It’s not unusual to meet scholars, consumer advocates and others who are infuriated by the World Health Organization (WHO) attitude toward tobacco alternatives. The WHO, they say, is stubborn and over-dogmatic in its refusal to endorse harm reduction philosophies, too quick to assume that any product coming from the tobacco industry is irredeemably tainted, too single-minded in its dedication to eliminating smoking rather than accepting realistic compromises.
And there is, undoubtedly, some truth in all that. But (if only on the principle of knowing your enemy) it’s important, too, to understand that the WHO’s perspective is often not that of its critics…by which I mean not simply that they disagree on the answer to the question, but that they’re addressing different questions.
This is well illustrated by the list of winners at this year’s WHO World No Tobacco Day Awards – more specifically, by considering the countries they come from. Here are representatives from Chad, Pakistan, Nepal, Cambodia; absent are most of the big markets for tobacco alternatives, most notably the United States.
The list of winners from the Americas is dominated by names from Central and South America, and while this could conceivably be connected to the United States’ status as the most significant non-party to the WHO Framework Convention on Tobacco Control (FCTC), the more likely explanation is more straightforward: the WHO, as its name suggests, is taking a global view and not one that prioritises the most economically developed nations.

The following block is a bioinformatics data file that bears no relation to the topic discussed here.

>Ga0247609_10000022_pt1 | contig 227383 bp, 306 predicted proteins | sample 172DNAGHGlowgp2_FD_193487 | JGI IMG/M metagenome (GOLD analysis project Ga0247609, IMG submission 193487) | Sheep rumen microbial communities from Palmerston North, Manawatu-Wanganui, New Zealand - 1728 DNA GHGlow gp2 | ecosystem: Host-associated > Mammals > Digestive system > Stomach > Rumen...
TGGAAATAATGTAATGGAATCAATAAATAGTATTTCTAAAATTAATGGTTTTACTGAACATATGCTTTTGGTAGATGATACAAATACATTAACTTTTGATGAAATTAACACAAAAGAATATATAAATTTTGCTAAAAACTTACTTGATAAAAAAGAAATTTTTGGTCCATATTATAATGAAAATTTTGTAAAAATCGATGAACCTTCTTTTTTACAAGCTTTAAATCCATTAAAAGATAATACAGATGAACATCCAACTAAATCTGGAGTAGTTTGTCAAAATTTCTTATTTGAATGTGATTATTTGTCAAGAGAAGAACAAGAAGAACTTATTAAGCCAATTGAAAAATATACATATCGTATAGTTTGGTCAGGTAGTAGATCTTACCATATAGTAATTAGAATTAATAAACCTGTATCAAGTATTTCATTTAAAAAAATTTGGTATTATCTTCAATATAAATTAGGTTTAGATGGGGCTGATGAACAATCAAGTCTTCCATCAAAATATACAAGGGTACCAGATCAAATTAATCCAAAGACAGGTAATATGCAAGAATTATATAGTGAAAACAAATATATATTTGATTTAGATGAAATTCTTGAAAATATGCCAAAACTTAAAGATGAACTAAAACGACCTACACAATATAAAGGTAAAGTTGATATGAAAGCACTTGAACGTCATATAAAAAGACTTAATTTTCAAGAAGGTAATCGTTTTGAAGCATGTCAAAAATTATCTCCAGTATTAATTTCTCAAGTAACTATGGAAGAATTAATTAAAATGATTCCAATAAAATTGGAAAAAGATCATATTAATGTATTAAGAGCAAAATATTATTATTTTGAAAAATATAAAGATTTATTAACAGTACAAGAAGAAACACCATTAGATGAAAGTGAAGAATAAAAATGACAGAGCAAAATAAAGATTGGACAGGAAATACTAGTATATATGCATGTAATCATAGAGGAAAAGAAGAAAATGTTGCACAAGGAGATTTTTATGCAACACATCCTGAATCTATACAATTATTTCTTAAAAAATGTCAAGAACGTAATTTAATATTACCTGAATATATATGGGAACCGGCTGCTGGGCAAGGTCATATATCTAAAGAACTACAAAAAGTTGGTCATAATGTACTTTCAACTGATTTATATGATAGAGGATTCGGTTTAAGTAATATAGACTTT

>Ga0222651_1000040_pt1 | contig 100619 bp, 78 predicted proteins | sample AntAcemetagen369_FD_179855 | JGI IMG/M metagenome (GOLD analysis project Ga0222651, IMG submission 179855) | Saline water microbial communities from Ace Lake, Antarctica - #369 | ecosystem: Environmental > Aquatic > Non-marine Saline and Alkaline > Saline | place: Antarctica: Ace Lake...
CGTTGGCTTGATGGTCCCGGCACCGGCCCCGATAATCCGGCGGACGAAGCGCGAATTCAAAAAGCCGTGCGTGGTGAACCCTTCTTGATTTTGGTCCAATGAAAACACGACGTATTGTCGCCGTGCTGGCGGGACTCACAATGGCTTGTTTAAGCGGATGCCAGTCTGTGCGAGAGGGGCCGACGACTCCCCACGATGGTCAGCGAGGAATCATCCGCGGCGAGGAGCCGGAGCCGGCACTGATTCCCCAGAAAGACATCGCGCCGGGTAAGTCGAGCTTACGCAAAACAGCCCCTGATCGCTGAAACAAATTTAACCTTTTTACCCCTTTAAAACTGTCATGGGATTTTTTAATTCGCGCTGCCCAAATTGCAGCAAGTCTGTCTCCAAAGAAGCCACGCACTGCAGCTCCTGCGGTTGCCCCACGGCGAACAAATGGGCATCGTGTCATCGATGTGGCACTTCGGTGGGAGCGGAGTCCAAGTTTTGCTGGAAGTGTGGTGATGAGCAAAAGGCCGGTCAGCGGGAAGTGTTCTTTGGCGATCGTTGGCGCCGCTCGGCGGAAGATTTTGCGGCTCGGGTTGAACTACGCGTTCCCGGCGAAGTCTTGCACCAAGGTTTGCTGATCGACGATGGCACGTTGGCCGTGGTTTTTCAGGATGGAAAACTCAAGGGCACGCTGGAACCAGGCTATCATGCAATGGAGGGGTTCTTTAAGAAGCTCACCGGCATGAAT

In other words, from the WHO point of view, the war on smoking is not being fought on the streets of London and New York, but in Kigali and Kathmandu and Asunción. From that standpoint, reduced-risk products are not necessarily a viable solution on a large scale, especially in countries with low average incomes, limited healthcare infrastructure and few chain retailers.
Of course, that doesn’t mean that e-cigarettes or heated tobacco or nicotine pouches couldn’t work to reduce smoking in those countries, if somehow they could be made available to smokers in large numbers.
Nor does it mean that the WHO’s antipathy toward these products is fully justified. But it does mean that expecting the WHO to endorse them as a major element in global smoking reduction is probably quixotic – and that campaigning for them to be recognised as a useful secondary tool in certain territories, rather than the magic bullet worldwide, could be more productive.
– Barnaby Page TobaccoIntelligence staff
Photo: Wikimedia Commons